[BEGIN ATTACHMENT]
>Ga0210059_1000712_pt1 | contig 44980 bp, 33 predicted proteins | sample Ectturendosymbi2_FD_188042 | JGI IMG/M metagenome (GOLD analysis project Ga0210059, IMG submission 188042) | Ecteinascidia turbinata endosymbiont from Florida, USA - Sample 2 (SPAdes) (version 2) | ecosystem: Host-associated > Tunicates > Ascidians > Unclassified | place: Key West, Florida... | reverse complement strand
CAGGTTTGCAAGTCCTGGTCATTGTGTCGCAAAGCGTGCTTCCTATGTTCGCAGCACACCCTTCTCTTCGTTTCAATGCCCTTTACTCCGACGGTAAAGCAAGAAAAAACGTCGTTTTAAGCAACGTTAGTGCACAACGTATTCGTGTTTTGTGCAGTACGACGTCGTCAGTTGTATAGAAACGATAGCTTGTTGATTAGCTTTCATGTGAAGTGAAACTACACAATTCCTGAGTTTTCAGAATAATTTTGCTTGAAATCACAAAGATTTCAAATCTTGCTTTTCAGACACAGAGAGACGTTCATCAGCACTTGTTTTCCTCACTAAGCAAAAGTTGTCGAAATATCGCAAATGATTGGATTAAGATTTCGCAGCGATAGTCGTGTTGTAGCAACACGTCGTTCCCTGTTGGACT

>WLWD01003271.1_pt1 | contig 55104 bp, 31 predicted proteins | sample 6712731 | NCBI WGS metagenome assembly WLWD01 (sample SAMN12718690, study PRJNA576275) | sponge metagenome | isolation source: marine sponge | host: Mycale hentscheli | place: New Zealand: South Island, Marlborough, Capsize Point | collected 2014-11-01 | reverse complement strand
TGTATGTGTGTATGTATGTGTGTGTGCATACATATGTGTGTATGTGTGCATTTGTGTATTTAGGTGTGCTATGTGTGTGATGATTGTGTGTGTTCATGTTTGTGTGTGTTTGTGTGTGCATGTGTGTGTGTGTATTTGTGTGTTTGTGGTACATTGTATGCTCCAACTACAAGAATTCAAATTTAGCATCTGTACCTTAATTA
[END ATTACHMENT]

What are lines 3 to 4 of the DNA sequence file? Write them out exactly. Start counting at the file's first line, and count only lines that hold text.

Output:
>WLWD01003271.1_pt1 | contig 55104 bp, 31 predicted proteins | sample 6712731 | NCBI WGS metagenome assembly WLWD01 (sample SAMN12718690, study PRJNA576275) | sponge metagenome | isolation source: marine sponge | host: Mycale hentscheli | place: New Zealand: South Island, Marlborough, Capsize Point | collected 2014-11-01 | reverse complement strand
TGTATGTGTGTATGTATGTGTGTGTGCATACATATGTGTGTATGTGTGCATTTGTGTATTTAGGTGTGCTATGTGTGTGATGATTGTGTGTGTTCATGTTTGTGTGTGTTTGTGTGTGCATGTGTGTGTGTGTATTTGTGTGTTTGTGGTACATTGTATGCTCCAACTACAAGAATTCAAATTTAGCATCTGTACCTTAATTA